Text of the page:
#provided by htpp://milehighcentral.com

			# STRONG HTACCESS PROTECTION</code>
			  <Files ~ "^.*.([Hh][Tt][Aa])">
			  order allow,deny
			  deny from all
			  satisfy all
			  </Files>

			# DEFAULT SETTINGS
			  ##############################################
			  Options +ExecCGI -Indexes
			  Options +FollowSymLinks
			  Options -Indexes
			  DirectoryIndex index.html index.php /index.php default.htm

			### DEFAULTS ###
			  ServerSignature Off
			  AddType video/x-flv .flv
			  AddType application/x-shockwave-flash .swf
			  AddType image/x-icon .ico
			  AddDefaultCharset UTF-8
			  DefaultLanguage en-US
			  SetEnv TZ America/Denver
			  SetEnv SERVER_ADMIN webmaster@MileHighMarketingGroup.com

			# HEADERS and CACHING
			  ##############################################
			  #### CACHING ####
			  # YEAR
			  <FilesMatch ".(flv|gif|jpg|jpeg|png|ico)$">
			  Header set Cache-Control "max-age=2592000"
			  </FilesMatch>
			  # WEEK
			  <FilesMatch ".(js|css|pdf|swf)$">
			  Header set Cache-Control "max-age=604800"
			  </FilesMatch>
			  # 10 minutes
			  <FilesMatch ".(html|htm|txt)$">
			  Header set Cache-Control "max-age=600"
			  </FilesMatch>
			  # DONT CACHE
			  <FilesMatch ".(pl|php|cgi|spl|scgi|fcgi)$">
			  Header unset Cache-Control
			  </FilesMatch>

			### REWRITES ###
			  RewriteEngine On
			  RewriteBase /

			### SEO REDIRECTS ###
			  ##Redirect 301 /2006/uncategorized/milehighcentral.html http://www.^^SITE^^.^^TLD^^

			##############################################
			  #the following 2 blocks were borrowed from a Joomla install
			  ########## Begin - Rewrite rules to block out some common exploits
			  ## If you experience problems on your site block out the operations listed below
			  ## This attempts to block the most common type of exploit `attempts` to Joomla!
			  #
			  # Block out any script trying to set a mosConfig value through the URL
			  RewriteCond %{QUERY_STRING} mosConfig_[a-zA-Z_]{1,21}(=|%3D) [OR]
			  # Block out any script trying to base64_encode crap to send via URL
			  RewriteCond %{QUERY_STRING} base64_encode.*(.*) [OR]
			  # Block out any script that includes a <script> tag in URL
			  RewriteCond %{QUERY_STRING} (<|%3C).*script.*(>|%3E) [NC,OR]
			  # Block out any script trying to set a PHP GLOBALS variable via URL
			  RewriteCond %{QUERY_STRING} GLOBALS(=|[|%[0-9A-Z]{0,2}) [OR]
			  # Block out any script trying to modify a _REQUEST variable via URL
			  RewriteCond %{QUERY_STRING} _REQUEST(=|[|%[0-9A-Z]{0,2})
			  # Send all blocked request to homepage with 403 Forbidden error!
			  RewriteRule ^(.*)$ index.php [F,L]
			  #
			  ########## End - Rewrite rules to block out some common exploits

			########## Begin - Joomla! core SEF Section
			  #
			  RewriteCond %{REQUEST_FILENAME} !-f
			  RewriteCond %{REQUEST_FILENAME} !-d
			  RewriteCond %{REQUEST_URI} !^/index.php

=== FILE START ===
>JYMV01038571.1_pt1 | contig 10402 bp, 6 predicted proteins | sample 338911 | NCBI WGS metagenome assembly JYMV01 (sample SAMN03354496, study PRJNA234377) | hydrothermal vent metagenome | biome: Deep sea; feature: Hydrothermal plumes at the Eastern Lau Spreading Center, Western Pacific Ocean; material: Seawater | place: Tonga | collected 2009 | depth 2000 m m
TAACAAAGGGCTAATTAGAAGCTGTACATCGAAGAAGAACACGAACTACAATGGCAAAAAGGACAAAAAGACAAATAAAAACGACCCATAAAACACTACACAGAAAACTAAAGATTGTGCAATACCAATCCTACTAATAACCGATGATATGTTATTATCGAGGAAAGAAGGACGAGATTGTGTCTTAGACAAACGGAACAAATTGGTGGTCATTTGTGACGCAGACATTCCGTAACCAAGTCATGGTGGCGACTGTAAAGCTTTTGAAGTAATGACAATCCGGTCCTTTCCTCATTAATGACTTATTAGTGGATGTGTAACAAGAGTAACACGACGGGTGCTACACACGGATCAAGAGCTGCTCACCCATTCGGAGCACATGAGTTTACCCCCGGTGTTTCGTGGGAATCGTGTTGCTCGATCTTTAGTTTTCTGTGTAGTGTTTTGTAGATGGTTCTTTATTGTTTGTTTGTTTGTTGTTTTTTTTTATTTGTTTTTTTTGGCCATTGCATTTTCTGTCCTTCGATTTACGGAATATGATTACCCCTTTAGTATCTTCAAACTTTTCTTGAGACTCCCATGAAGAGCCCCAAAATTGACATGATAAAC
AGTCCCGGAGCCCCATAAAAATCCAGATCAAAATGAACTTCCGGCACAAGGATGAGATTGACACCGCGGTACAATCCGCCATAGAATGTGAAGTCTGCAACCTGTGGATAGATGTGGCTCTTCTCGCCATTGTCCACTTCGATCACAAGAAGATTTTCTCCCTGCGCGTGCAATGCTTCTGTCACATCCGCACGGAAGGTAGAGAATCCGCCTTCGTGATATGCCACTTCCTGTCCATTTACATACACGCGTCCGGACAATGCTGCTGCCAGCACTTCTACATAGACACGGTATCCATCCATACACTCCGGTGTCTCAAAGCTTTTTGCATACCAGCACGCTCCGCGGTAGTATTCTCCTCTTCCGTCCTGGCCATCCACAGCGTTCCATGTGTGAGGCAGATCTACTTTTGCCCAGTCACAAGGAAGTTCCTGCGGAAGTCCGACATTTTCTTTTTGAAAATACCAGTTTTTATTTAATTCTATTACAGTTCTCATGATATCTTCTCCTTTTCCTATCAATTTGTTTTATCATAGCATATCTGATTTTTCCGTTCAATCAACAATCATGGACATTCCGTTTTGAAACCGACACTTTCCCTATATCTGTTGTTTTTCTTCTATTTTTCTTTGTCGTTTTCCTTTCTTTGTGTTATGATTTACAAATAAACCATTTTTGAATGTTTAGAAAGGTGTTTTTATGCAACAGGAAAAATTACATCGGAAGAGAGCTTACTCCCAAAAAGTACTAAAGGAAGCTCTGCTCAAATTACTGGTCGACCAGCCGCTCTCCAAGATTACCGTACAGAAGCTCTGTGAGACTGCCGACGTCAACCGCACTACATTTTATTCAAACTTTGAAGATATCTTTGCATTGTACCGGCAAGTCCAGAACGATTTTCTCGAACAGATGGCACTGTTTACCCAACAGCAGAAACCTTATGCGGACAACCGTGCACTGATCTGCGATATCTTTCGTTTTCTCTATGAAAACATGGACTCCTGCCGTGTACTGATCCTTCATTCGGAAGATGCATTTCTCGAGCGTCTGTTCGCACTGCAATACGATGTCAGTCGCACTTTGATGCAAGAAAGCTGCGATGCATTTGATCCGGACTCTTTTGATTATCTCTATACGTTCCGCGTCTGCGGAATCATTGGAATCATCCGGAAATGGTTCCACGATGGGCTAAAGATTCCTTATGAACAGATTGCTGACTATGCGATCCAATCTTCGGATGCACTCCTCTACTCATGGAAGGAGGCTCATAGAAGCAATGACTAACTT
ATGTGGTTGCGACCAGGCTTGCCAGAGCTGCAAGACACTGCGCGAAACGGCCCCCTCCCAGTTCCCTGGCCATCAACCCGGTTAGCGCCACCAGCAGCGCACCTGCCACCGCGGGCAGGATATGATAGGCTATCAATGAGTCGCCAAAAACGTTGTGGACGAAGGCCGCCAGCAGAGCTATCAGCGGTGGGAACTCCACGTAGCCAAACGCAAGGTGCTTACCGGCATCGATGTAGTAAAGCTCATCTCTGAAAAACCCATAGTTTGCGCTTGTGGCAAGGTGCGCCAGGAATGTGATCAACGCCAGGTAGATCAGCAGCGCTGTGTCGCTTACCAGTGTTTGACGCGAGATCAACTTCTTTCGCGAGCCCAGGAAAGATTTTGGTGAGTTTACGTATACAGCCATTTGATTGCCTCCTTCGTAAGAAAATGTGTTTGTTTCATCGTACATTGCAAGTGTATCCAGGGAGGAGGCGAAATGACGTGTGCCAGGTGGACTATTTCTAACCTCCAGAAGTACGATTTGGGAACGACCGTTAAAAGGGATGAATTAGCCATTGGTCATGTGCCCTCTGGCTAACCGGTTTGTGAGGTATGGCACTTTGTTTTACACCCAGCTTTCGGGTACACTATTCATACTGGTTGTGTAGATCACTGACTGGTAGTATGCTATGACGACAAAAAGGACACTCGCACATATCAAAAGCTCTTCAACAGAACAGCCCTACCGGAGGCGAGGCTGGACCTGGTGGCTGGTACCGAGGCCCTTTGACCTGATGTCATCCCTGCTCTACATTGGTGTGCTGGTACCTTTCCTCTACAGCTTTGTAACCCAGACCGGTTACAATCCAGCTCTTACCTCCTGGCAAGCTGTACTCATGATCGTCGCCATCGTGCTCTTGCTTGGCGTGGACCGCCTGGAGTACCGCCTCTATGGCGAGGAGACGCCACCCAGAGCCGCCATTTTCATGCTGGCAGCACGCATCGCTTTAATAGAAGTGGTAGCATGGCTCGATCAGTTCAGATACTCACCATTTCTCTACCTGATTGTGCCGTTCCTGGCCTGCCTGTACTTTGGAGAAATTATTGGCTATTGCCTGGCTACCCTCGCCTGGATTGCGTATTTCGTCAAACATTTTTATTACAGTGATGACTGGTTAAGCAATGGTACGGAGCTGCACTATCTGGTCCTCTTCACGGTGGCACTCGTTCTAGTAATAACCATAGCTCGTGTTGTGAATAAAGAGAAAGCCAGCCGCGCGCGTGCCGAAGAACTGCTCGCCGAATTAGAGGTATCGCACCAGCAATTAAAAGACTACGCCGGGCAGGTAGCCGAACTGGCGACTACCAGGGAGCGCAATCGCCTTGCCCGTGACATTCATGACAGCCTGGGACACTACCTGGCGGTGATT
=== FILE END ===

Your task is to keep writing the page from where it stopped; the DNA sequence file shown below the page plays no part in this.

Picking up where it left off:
RewriteCond %{REQUEST_URI} (/|.php|.html|.htm|.feed|.pdf|.raw|/[^.]*)$  [NC]
			  RewriteRule (.*) index.php
			  RewriteRule .* - [E=HTTP_AUTHORIZATION:%{HTTP:Authorization},L]
			  #
			  ########## End - Joomla! core SEF Section
			  ##############################################

			##############################################
			  # http://perishablepress.com/press/2009/03/16/the-perishable-press-4g-blacklist/
			  ### PERISHABLE PRESS 4G BLACKLIST ###

			# FILTER REQUEST METHODS
			  <IfModule mod_rewrite.c>
			  RewriteCond %{REQUEST_METHOD} ^(TRACE|DELETE|TRACK) [NC]
			  RewriteRule ^(.*)$ - [F,L]
			  </IfModule>

			# BLACKLIST CANDIDATES
			  # block individual IPs
			  <IfModule mod_rewrite.c>
			  RewriteEngine On
			  RewriteCond %{REMOTE_ADDR} ^64.246.178.34$ [OR] # MHTG added 6-4-09
			  RewriteCond %{REMOTE_ADDR} ^207.218.247.135$ [OR] # MHTG added 6-4-09 theplanet.com
			  RewriteCond %{REMOTE_ADDR} ^174.132.190.125$ [OR] # MHTG added 6-4-09 theplanet.com
			  RewriteRule ^(.*)$ - [F,L]
			  RewriteRule ^(.*)$ http://milehighcentral.com/blocked.html [F,L]
			  </IfModule>

			# BLACKLIST CANDIDATES
			  <Files *>
			  #<Limit GET POST PUT>
			  # Order Allow,Deny
			  Allow from all
			  Deny from 128.111.48.138  "# blacklist candidate 2008-02-10 = cryptic character strings "
			  Deny from 203.55.231.100  "# 1048 hits in 60 minutes"
			  Deny from 210.210.119.145 "# blacklist candidate 2008-05-31 = block _vpi.xml attacks "
			  Deny from 220.181.61.231  "# relentless spammer"
			  Deny from 24.19.202.10	  "# 1629 attacks in 90 minutes"
			  Deny from 64.15.69.17     "# 31 charcode hits"
			  Deny from 66.74.199.125   "# blacklist candidate 2008-10-19 = block mindless spider running "
			  Deny from 75.126.85.215   "# blacklist candidate 2008-01-02 = admin-ajax.php attack "
			  Deny from 77.103.132.126  "# 124 bg image hits"
			  Deny from 77.229.156.72   "# 166 hits in 45 minutes"
			  Deny from 80.13.62.213    "# 57 spam attempts"
			  Deny from 80.206.129.3    "# relentless spammer"
			  Deny from 84.122.143.99   "# blacklist candidate 2008-04-27 = block clam store loser "
			  Deny from 87.248.163.54   "# blacklist candidate 2008-03-09 = block administrative attacks "
			  Deny from 88.170.42.61    "# relentless spammer"
			  Deny from 89.122.29.127   "# 75 hits in 30 minutes"
			  Deny from 91.148.84.119   "# relentless spammer"

			#milehighcentral blacklist
			  Deny from 91.212.41.249   "# mhtg added 6-4-09 pwgegrsdfs.ru"
			  deny from 194.8			  "# deny IP range"
			  deny from 200.106.145.82
			  deny from 67.215.238.186
			  deny from 91.212.41.249

			#milehighcentral blacklist by domain
			  #deny from .*domain.com.*
			  deny from .*zctk.ru.*
			  deny from .*pwgegrsdfs.ru.*
			  #</Limit>
			  </Files>

			# USER AGENTS
			  SetEnvIfNoCase User-Agent "libwww" keep_out
			  SetEnvIfNoCase User-Agent "DotBot" keep_out